Other Legislation and Agreements
In addition to the Marine Mammal Protection Act, other important legislation and agreements have been enacted to protect and conserve marine mammals and their ecosystems.
Endangered Species Act
The Endangered Species Act (ESA) was signed on December 28, 1973 and provides for the conservation of animal and plant species that are endangered or threatened throughout all or a significant portion of their range and the conservation of the ecosystems on which they depend.
Numerous marine mammals are listed under the ESA including manatees, sea otters, and several pinnipeds (e.g., seals and sea lions) and cetaceans (e.g., whales and dolphins).
ESA Implementing Regulations
The U.S. Fish and Wildlife Service (FWS) and the National Oceanic and Atmospheric Administration’s National Marine Fisheries Service (NMFS) are responsible for implementing the ESA. Use the links below to learn more about the regulations and policies issued of FWS and NMFS for implementing the ESA:
Magnuson-Stevens Fishery Conservation and Management Act
The Magnuson–Stevens Act, is the primary law governing marine fisheries management in U.S. federal waters. Key objectives of the Magnuson-Stevens Act are to:
- prevent overfishing;
- rebuild overfished stocks;
- increase long-term economic and social benefits; and
- ensure a safe and sustainable supply of seafood.
Additionally, the law calls for reducing bycatch and establishing fishery information monitoring systems.
National Environmental Policy Act
The National Environmental Policy Act (NEPA) of 1970 requires federal agencies to assess the environmental effects of their proposed actions prior to making decisions. Using the NEPA process, agencies evaluate the environmental and related social and economic effects of their proposed actions. Agencies also provide opportunities for public review and comment on those evaluations.
Outer Continental Shelf Lands Act
The Outer Continental Shelf Lands Act, which was enacted in 1953, defines the Outer Continental Shelf (OCS) as all submerged lands lying seaward of state coastal waters (three miles offshore) which are under U.S. jurisdiction. The Act specifies regulatory authority and requirements for exploration and development of oil and gas resources on the OCS.
Animal Welfare Act
The Animal Welfare Act of 1966 requires that minimum standards of care and treatment be provided for certain animals bred for commercial sale, used in research, transported commercially, or exhibited to the public. Subpart E (9 CFR Part 3) of the regulations implementing the Act pertains specifically to marine mammals.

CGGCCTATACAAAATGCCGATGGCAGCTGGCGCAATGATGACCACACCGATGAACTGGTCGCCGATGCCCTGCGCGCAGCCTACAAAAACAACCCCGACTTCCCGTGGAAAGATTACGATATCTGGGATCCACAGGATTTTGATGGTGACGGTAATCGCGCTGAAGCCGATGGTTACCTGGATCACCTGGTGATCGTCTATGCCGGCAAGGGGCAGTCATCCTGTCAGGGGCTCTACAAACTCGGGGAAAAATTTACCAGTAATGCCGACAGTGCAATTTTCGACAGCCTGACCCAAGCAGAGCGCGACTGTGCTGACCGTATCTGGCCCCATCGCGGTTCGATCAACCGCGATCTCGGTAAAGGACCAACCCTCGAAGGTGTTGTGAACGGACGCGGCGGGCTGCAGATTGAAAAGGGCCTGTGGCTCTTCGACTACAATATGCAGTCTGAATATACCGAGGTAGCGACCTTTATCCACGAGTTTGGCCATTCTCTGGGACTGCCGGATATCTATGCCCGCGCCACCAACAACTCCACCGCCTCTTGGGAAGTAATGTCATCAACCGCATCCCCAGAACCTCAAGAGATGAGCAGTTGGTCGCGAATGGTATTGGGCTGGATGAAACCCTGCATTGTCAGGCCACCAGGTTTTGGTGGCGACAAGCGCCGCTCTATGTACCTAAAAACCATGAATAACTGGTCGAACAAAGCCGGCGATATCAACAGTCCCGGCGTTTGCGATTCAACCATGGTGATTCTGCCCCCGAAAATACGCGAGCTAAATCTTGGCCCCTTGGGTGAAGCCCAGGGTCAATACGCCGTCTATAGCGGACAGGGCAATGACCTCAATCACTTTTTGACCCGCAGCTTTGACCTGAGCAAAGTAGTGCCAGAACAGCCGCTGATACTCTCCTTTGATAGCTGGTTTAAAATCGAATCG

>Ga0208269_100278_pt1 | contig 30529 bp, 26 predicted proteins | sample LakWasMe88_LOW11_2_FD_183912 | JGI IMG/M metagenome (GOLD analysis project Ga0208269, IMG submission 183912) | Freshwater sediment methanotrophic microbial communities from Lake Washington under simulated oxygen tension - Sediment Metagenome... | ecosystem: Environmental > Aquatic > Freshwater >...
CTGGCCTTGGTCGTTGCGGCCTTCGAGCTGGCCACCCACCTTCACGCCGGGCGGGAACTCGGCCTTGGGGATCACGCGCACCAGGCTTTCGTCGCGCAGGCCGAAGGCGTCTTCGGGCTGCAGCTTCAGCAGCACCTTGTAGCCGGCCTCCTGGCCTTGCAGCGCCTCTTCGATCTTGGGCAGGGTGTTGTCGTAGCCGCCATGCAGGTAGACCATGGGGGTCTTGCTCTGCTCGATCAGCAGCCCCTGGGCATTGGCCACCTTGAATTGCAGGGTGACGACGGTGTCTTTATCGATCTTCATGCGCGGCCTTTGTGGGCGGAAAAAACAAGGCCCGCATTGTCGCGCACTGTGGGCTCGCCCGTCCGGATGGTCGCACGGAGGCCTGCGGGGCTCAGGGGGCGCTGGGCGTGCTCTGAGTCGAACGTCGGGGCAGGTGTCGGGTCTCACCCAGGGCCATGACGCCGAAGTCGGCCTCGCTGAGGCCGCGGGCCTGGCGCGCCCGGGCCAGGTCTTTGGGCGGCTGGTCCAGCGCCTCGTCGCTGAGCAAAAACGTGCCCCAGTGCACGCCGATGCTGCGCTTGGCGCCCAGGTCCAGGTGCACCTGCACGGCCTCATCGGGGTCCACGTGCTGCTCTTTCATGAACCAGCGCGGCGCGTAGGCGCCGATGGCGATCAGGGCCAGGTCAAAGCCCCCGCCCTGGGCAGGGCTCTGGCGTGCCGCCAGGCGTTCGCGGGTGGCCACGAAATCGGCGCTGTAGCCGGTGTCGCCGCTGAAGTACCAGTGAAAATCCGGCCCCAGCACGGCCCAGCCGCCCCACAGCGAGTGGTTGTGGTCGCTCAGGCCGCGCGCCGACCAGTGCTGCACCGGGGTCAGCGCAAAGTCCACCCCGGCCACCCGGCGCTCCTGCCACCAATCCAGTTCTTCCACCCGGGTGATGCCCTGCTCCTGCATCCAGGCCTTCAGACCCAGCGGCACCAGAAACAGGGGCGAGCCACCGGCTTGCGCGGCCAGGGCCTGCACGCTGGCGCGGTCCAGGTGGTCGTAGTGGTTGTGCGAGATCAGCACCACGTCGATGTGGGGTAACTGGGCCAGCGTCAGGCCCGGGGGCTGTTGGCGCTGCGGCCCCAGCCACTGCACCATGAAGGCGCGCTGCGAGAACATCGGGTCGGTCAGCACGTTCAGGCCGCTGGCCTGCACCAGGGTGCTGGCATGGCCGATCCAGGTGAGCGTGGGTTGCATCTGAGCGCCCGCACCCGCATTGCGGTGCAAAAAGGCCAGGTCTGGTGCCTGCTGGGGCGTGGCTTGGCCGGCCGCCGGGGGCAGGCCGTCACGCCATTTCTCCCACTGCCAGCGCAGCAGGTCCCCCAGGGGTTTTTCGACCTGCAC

Full text of the Animal Welfare Act (as amended 2013)
Antarctic Conservation Act
The Antarctic Conservation Act of 1978 protects native mammals, birds, and plants and their ecosystems. Unless authorized by permit, the Act makes it unlawful to:
- take native mammals or birds;
- engage in harmful interference;
- enter specially designated areas;
- introduce species to Antarctica;
- introduce substances designated as pollutants;
- discharge designated pollutants; and
- import certain Antarctic items into the U.S.
Arctic Research and Policy Act
The Arctic Research and Policy Act of 1984 provides for a comprehensive national policy dealing with national research needs and objectives in the Arctic.
Coastal Zone Management Act
The Coastal Zone Management Act was passed in 1972 to encourage coastal states to develop and implement coastal zone management plans. The Act was established as a U.S. national policy to preserve, protect, develop, and where possible, restore or enhance, the resources of the Nation’s coastal zone, balancing economic development with environmental conservation.
Data Quality Act
The Data Quality Act directs the White House Office of Management and Budget to issue “policy and procedural guidance to Federal agencies” to ensure the “quality” of information disseminated by the federal government.
Commission for the Conservation of Antarctic Marine Living Resources
The Commission for the Conservation of Antarctic Marine Living Resources (CCAMLR) was established by international convention in 1982 with the objective of conserving Antarctic marine life. CCAMLR has 25 member countries, and a further 11 countries have acceded to the Convention. Based on the best available scientific information, the CCAMLR agrees to a set of conservation measures that determine the use of marine living resources in the Antarctic.
Convention on International Trade in Endangered Species of Wild Fauna and Flora
The Convention on International Trade in Endangered Species of Wild Fauna and Flora (CITES) is an international agreement between governments. Its aim is to ensure that international trade in specimens of wild animals and plants does not threaten their survival.
International Convention for the Regulation of Whaling
The International Convention for the Regulation of Whaling provides for the proper conservation of whale stocks in an effort to make possible the orderly development of the whaling industry.